Waiting to be seen by a doctor.
When the great plates of the earth's crust shift, it seems to happen in a second. Cups rattle, floors buckle, walls crack, waters move out and then in, alarms go off, the landscape is changed. But those plates are always in slow, perpetual motion, grinding against, under, over each other, catching, building tension, and then jolting loose.
It all began when my father drove to Ithaca to see an old friend. On the way back, in Troy, New York, on the hottest day of the year, his car stalled at an intersection. Friendly people helped him. A woman guided him to the shade of a tree, called AAA, directed traffic around his stalled Volvo, and stayed with him for two hours. A man brought them iced coffee. When the tow truck came, he got up from the ground where he'd been sitting, and his legs buckled under him. He fell against the tree trunk, gashed his head, bruised his ribs and scraped his arms. A week later he started having sharp pains in the upper right side of his abdomen. Two days after that he was in the hospital. A gallstone, possibly knocked out of place by the fall, had blocked a bile duct, and his gallbladder had gone septic. Hallucinating, confused, in pain, he was unable to follow what the doctors were telling him. Normally they would have taken his gallbladder out, but he has a heart condition, and they didn't dare risk general anesthesia while he was so sick. Alternatives were being discussed, and we weren't fully in the loop. I got on a plane.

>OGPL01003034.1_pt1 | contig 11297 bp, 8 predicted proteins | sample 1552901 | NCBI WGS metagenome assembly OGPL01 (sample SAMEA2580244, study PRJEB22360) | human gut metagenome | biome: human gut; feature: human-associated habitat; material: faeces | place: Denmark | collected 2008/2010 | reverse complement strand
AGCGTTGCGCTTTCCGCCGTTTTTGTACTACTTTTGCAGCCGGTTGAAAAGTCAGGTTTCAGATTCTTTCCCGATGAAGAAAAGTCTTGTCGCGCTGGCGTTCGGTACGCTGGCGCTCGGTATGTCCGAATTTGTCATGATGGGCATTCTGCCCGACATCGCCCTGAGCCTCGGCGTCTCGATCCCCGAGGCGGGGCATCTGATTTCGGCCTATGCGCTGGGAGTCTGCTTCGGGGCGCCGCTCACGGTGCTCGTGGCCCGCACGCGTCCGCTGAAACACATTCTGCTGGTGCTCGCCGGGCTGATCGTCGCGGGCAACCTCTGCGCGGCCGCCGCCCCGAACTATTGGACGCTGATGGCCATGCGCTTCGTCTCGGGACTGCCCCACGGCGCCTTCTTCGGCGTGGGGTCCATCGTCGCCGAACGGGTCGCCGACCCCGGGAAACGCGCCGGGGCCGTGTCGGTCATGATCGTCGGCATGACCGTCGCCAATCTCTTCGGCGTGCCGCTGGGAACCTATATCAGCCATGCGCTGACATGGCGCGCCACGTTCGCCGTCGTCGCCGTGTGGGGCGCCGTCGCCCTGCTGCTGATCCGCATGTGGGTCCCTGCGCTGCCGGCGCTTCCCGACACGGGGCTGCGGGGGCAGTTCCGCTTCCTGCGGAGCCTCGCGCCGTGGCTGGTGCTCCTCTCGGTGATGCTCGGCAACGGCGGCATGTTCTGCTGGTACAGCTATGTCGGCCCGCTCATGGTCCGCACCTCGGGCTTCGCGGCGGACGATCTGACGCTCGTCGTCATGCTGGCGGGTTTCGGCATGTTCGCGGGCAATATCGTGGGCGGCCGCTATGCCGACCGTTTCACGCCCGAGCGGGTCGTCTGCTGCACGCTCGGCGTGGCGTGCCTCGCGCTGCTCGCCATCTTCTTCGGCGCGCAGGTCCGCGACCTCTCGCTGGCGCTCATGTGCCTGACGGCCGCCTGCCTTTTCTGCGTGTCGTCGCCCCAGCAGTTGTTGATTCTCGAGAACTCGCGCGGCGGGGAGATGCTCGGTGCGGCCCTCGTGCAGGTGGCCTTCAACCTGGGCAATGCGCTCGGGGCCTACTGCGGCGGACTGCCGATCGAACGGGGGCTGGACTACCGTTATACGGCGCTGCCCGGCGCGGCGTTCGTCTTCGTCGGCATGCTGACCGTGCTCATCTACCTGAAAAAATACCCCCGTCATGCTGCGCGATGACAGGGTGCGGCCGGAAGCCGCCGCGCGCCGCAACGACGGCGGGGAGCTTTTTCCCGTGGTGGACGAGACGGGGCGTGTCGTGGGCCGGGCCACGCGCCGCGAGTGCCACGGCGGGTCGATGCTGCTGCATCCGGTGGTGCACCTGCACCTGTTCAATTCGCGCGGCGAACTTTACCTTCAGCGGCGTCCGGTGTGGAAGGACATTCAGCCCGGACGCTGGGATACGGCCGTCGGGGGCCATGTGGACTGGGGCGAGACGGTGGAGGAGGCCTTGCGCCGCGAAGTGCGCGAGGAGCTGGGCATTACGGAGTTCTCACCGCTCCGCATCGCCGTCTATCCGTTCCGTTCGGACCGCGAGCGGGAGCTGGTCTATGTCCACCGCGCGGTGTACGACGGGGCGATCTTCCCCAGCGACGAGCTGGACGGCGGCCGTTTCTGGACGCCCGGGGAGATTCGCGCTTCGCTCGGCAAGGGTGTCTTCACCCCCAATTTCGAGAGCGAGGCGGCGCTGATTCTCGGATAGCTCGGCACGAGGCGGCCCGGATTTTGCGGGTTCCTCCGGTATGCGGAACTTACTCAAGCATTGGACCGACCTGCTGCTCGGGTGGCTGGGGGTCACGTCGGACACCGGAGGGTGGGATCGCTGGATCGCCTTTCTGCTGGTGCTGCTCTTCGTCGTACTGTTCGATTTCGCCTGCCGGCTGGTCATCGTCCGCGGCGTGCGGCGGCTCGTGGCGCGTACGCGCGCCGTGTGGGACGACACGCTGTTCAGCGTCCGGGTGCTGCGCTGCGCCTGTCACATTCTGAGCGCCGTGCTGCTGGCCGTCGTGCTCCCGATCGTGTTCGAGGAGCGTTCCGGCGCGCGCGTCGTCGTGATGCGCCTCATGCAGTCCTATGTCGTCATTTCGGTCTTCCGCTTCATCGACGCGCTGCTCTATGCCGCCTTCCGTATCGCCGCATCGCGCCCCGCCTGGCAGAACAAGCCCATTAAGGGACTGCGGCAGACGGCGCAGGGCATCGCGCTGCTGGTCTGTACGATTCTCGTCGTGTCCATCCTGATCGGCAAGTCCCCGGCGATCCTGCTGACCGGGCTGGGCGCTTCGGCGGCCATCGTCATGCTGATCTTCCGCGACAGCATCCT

On the last weekend of August I attended the Grief and Growing weekend put on annually by the Bay Area Jewish Healing Center. It was amazing, profound, and yes, healing. Here's the poem I wrote in my head on the drive home from Santa Rosa.
On the island of sad people
a wave breaks forever on the soft stone of our hearts
there is a grove of arms for each of us
that sways gently in the wind of our sighs.
We cry out
and the crows continue their work of being crows.
We cry out
and the deep rooted forest stays rooted deep.
In the crowns of the trees,
ten thousand green-tipped twigs
still reach quietly for the sun.
We cry out and our cries become a flock of small wings circling the place
where we stand weeping.
Aurora Levins Morales is a disabled and chronically ill, community supported writer, historian, artist and activist. It takes a village to keep her blogs coming. To become part of the village it takes, donate here.
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